Your brain can be trained.
The ability to store and remember information is an invaluable skill for any occupation. Whether you’re a student, a doctor, a mechanic, or a parent, every job requires you to remember many facts and procedures. A regimen of strategies can help you improve your ability to retain information.
Keep Your Neurons and Synapses (Brain) Healthy
The connections between your brain’s neurons, called synapses, are important in maintaining cognitive ability, according to Massachusetts General Hospital’s “Mind, Mood, and Memory.” Protect your synapses by reducing stress, stimulating your brain with new experiences, exercising, challenging your mind and behaving healthily–especially avoiding too much alcohol.
In his book “Your Memory: How it Works and How to Improve It,” Dr. Kenneth L. Higbee, professor of psychology at Brigham Young University, suggests several beginning strategies for improving retention. The first is repetition. But instead of repeating the information you wish to retain several times over an hour or so, repeat it a few times every day over an extended time–at least two weeks.
You can also use visualization. Imagine the information–not in the form of words, but what the words represent. Also, sharpen your focus. Relax so you can devote all your attention to the information.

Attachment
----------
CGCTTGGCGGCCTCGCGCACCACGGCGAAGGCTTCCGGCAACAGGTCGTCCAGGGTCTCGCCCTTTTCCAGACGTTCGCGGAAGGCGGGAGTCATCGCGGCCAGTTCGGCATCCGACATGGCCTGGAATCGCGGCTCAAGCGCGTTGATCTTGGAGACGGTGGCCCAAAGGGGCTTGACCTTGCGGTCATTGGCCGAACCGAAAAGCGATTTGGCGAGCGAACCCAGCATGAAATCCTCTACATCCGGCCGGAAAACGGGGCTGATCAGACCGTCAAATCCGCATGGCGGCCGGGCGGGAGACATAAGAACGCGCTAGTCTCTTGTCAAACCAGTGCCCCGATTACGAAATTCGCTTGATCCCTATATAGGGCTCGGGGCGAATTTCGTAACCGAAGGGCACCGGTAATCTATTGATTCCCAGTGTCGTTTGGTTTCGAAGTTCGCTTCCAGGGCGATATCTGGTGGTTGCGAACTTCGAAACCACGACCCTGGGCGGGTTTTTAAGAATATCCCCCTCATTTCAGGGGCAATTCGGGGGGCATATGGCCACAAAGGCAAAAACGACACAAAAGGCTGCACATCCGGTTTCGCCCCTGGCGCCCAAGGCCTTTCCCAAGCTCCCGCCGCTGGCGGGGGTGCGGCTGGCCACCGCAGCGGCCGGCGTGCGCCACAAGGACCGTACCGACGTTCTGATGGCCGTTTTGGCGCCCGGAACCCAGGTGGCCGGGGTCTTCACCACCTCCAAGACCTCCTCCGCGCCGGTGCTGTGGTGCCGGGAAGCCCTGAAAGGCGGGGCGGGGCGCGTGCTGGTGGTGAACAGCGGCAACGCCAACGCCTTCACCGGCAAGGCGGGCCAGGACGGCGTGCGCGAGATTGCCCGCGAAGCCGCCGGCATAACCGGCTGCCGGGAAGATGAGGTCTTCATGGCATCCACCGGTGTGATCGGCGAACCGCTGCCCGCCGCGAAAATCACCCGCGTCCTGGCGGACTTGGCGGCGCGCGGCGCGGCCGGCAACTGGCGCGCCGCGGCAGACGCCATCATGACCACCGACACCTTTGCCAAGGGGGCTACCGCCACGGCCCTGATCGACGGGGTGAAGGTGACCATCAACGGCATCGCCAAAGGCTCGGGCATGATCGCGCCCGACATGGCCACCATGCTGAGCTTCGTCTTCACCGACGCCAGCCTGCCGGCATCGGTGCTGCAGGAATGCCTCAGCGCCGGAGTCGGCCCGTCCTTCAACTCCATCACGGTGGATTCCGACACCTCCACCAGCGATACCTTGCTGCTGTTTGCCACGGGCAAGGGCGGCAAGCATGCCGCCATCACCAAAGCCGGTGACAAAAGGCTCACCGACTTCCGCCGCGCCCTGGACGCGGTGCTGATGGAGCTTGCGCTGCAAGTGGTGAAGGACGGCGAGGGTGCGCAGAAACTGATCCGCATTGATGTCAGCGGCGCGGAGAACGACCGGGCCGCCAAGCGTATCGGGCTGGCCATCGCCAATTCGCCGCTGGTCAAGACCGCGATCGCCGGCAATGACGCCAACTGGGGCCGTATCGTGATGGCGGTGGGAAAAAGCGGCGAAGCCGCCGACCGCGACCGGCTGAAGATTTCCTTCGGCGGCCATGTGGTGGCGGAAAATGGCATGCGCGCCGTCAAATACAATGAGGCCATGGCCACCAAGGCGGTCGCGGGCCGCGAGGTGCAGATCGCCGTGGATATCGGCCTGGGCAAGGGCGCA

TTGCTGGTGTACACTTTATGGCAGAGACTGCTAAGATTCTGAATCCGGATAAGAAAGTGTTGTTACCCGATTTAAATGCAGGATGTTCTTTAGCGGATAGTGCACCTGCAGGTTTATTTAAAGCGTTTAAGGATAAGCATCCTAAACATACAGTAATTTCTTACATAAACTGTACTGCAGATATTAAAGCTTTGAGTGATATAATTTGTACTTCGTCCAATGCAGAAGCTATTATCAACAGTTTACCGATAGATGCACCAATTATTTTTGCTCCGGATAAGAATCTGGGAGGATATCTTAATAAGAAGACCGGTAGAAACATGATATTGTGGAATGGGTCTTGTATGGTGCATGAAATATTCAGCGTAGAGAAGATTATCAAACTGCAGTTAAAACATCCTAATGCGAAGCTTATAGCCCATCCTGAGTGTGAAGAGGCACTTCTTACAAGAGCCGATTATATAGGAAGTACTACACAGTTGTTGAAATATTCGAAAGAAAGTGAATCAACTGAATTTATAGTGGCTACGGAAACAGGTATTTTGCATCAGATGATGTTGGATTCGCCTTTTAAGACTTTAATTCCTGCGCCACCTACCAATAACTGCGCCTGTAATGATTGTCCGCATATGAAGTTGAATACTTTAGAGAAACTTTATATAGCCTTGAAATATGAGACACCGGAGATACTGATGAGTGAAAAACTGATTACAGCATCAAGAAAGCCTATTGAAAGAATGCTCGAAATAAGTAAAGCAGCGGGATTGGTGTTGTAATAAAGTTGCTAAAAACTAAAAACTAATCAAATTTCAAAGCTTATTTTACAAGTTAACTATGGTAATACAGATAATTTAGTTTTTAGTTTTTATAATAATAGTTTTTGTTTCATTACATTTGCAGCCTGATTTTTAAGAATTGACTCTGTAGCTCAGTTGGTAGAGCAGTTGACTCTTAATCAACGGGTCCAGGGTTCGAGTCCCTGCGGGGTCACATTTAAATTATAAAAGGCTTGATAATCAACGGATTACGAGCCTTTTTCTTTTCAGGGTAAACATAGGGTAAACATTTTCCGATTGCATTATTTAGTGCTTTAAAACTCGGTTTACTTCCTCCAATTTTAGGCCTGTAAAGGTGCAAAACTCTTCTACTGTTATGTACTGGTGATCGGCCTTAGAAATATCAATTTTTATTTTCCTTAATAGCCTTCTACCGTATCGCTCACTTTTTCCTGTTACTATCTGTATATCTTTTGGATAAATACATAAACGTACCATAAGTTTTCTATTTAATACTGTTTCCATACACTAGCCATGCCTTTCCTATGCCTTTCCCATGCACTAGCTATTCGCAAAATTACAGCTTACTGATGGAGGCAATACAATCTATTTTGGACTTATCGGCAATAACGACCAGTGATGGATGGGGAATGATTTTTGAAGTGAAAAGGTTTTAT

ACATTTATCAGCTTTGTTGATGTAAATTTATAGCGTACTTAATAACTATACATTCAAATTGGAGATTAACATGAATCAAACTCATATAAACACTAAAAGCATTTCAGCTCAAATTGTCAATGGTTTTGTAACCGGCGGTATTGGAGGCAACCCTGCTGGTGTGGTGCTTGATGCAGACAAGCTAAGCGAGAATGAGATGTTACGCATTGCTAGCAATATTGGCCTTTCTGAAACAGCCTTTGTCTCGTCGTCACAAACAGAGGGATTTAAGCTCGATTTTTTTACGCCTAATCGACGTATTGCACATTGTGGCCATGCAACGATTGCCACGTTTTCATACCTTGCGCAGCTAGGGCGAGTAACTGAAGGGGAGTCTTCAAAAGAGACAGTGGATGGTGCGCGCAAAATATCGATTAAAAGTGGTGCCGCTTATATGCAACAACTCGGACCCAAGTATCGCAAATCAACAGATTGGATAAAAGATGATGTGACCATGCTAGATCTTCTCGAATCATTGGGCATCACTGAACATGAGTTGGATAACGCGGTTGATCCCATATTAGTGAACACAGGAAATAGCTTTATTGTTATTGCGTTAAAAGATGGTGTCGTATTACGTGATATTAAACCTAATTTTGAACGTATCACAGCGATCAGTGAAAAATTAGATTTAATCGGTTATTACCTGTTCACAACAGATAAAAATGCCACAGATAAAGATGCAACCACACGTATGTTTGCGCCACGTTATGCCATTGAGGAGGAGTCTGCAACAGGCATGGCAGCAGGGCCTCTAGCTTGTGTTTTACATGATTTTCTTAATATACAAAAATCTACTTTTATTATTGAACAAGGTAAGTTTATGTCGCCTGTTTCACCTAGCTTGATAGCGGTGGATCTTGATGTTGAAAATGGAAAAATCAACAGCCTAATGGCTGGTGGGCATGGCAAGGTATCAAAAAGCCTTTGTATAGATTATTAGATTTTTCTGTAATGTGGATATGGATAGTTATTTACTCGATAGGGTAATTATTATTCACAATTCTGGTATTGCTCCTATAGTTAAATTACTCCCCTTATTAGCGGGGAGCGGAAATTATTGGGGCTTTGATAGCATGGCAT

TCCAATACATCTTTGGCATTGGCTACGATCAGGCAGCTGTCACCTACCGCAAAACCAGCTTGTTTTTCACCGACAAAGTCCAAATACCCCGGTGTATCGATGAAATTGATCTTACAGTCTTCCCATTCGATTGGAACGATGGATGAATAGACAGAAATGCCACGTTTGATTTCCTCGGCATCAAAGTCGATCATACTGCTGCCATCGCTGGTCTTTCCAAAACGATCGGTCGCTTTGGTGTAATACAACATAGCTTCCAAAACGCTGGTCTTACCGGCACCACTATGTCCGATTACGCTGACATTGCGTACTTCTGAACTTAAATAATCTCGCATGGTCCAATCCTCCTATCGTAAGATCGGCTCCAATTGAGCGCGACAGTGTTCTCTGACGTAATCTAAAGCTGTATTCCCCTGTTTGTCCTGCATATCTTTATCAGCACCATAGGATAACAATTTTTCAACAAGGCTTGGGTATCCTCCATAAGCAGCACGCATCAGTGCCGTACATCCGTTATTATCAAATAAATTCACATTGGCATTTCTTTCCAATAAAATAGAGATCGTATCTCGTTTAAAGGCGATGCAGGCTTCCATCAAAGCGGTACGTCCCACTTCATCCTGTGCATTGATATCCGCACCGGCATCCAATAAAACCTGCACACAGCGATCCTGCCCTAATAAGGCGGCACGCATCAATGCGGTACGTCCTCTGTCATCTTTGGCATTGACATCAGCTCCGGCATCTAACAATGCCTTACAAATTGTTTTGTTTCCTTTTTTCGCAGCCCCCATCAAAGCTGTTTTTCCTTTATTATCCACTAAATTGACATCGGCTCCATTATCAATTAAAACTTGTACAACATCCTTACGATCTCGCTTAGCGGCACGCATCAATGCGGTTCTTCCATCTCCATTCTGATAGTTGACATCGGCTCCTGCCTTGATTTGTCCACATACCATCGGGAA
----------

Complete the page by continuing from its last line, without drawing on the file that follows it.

Finally, be aware of context. Rather than learning something you will need for an exam when you are at the beach, for example, learn it in an environment similar to the classroom.
You can also make the information meaningful. One way to do this is to increase your familiarity with it by spending time learning about similar things. This will not only increase your exposure to the information, but it will also make it more meaningful by putting it into context. You can also associate the information with things you already know, like associating the map outline of Italy with a boot. Next, organize the information into patterns or, if possible, rhymes. You can also organize the information into categories or chunks. Higbee cites a study in which people asked to organize material remembered it as well as those instructed to learn it.